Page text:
I truly believe that most people in the first world own more than they need. That said if you don’t live in a Winnebago you don’t have to be able to fit everything you own in one to benefit from a minimalist lifestyle.
Here are a few steps you can take to figure out what a minimalist wardrobe means for you:
Figure out what your personal style is when it comes to fashion. Go beyond the basic archetypes.
For example, even if you are eclectic like me you probably don’t dress exactly like me.
I love metallics and hate florals. I rarely wear dresses or short skirts without leggings. And I don’t do sporty. (If I’m wearing sweatpants it’s time to either work out or do laundry.)
Knowing what isn’t your style is just as important as knowing what is. Take the time to figure out what you actually wear, what trends work for you, and what trends don’t.
Know what flatters your body type.
Study up on the tips and tricks that personal stylists use. Just remember that knowing your personal style comes first.
If you’re big and you love printed yoga pants, then rock them. Just be sure to only choose prints that highlight what you want highlighted and camouflage the parts that you would rather be camouflaged.
Remember that this is your body so you get to choose what parts make up your assets.
Pick a color pallet.
Know what colors flatters you. Know what colors you love. Stick with them exclusively. This is the biggest secret to having a wardrobe where everything goes with everything else.
Trim the fat… slowly.
Start with the obvious offenders. If it’s not in your color pallet donate it. If you hate how you look in it, get rid of it.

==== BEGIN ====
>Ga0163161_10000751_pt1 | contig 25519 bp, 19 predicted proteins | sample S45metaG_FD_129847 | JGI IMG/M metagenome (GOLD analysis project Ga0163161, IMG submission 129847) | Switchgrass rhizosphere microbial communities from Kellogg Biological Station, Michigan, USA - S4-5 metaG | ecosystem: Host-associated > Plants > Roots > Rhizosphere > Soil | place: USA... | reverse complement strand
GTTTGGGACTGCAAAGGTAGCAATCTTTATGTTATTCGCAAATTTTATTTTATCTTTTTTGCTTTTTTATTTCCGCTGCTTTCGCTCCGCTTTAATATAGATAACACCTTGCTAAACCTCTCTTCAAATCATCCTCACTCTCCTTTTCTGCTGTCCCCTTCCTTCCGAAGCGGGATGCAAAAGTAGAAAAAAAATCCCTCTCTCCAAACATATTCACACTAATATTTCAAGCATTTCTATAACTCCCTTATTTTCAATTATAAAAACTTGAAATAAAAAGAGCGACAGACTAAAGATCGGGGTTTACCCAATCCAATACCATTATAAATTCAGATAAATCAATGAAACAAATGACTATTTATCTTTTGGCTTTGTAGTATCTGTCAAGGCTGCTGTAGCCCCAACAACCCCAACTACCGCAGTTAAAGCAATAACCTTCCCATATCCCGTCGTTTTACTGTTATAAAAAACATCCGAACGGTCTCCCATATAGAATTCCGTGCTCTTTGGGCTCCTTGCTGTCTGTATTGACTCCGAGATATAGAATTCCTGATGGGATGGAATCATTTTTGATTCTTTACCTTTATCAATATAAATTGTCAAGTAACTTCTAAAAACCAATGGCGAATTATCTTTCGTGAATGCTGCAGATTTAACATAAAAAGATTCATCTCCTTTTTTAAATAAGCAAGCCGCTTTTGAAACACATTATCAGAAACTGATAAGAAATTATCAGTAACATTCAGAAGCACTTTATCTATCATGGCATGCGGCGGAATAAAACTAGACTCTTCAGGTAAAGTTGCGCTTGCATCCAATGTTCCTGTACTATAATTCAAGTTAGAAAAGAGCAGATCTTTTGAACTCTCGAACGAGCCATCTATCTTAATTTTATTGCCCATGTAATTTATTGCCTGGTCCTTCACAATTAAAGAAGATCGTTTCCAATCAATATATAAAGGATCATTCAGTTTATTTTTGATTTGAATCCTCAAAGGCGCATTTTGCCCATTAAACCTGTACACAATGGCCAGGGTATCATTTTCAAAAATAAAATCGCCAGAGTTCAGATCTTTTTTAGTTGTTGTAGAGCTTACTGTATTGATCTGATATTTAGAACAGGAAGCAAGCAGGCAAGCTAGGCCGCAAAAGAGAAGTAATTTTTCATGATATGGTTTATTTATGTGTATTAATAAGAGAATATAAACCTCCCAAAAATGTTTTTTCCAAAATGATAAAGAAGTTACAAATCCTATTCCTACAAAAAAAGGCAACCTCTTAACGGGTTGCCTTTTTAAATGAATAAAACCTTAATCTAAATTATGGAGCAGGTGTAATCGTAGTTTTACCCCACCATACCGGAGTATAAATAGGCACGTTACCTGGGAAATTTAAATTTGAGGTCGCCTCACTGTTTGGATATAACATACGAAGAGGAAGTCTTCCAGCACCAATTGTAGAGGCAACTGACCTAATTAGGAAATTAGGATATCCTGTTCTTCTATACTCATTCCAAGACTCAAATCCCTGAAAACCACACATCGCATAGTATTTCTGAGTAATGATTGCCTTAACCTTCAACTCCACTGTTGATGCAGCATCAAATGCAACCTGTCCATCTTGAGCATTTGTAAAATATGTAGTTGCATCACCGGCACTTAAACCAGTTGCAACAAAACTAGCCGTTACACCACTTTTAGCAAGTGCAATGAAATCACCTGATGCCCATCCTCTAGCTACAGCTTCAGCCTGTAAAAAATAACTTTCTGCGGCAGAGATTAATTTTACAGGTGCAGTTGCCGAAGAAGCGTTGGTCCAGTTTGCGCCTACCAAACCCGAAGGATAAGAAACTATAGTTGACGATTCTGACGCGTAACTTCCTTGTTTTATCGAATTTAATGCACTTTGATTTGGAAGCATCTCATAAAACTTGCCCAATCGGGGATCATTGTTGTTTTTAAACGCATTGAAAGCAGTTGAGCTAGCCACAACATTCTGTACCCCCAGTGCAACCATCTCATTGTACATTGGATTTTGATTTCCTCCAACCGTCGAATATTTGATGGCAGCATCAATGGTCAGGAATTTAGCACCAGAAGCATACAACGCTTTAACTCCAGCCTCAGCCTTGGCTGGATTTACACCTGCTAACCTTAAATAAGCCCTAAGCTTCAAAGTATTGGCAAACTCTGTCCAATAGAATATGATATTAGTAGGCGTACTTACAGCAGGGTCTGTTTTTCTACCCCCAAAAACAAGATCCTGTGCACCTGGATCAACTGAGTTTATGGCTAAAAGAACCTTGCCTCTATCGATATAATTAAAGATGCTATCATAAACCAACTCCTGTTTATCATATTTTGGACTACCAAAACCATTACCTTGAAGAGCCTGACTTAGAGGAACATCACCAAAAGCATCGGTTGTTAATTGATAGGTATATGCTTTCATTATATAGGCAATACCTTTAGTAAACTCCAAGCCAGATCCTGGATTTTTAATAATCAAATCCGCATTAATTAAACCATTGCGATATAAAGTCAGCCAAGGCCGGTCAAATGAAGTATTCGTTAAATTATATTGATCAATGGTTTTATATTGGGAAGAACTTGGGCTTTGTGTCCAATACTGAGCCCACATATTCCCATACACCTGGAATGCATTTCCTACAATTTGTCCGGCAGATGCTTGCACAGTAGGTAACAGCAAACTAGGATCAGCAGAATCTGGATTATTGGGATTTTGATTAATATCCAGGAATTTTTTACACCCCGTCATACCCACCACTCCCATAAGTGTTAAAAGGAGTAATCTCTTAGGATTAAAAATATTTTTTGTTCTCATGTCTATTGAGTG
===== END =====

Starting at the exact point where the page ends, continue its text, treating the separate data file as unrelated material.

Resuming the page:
In a week or two widdle down non seasonal pieces you haven’t worn for three months or more.
After that audit your closet monthly until you find your sweet spot. Use your pallet and style to find tune your wardrobe and gain insights on your shopping strengths and weaknesses.
Make a list of what you own.
Keep it on your phone so you know what you already have when you go shopping. This will help you make sure new items actually equals new outfits.
I know that this can be a huge task. If you need to break it down to types of garments. For example I have a list of that is tops broken down into tees, button downs, tank tops, etc.
Make a list of what you need.
Keep this on your phone too, so you know what you really need when you go shopping. It’s a good idea to have a “short list,” a list of items that fill the gaps in your closet to help you prioritize you purchases.
Not only will it save you money but it will also help you to focus and zone in on what you’re really looking for when sorting through the chaos of clearance bins and thrift store racks.
Practice the art of wise shopping.
And I do mean practice. Just as with learning any art form, everyone sucks at it at first. Be patient with yourself. Keep with it and it will get a lot easier to do.
What do you think? What is the smallest number of shoes you need to be happy? What is on your must have list? Tweet me or comment below.
As always have fun. And remember the lines only exist so you can color outside them.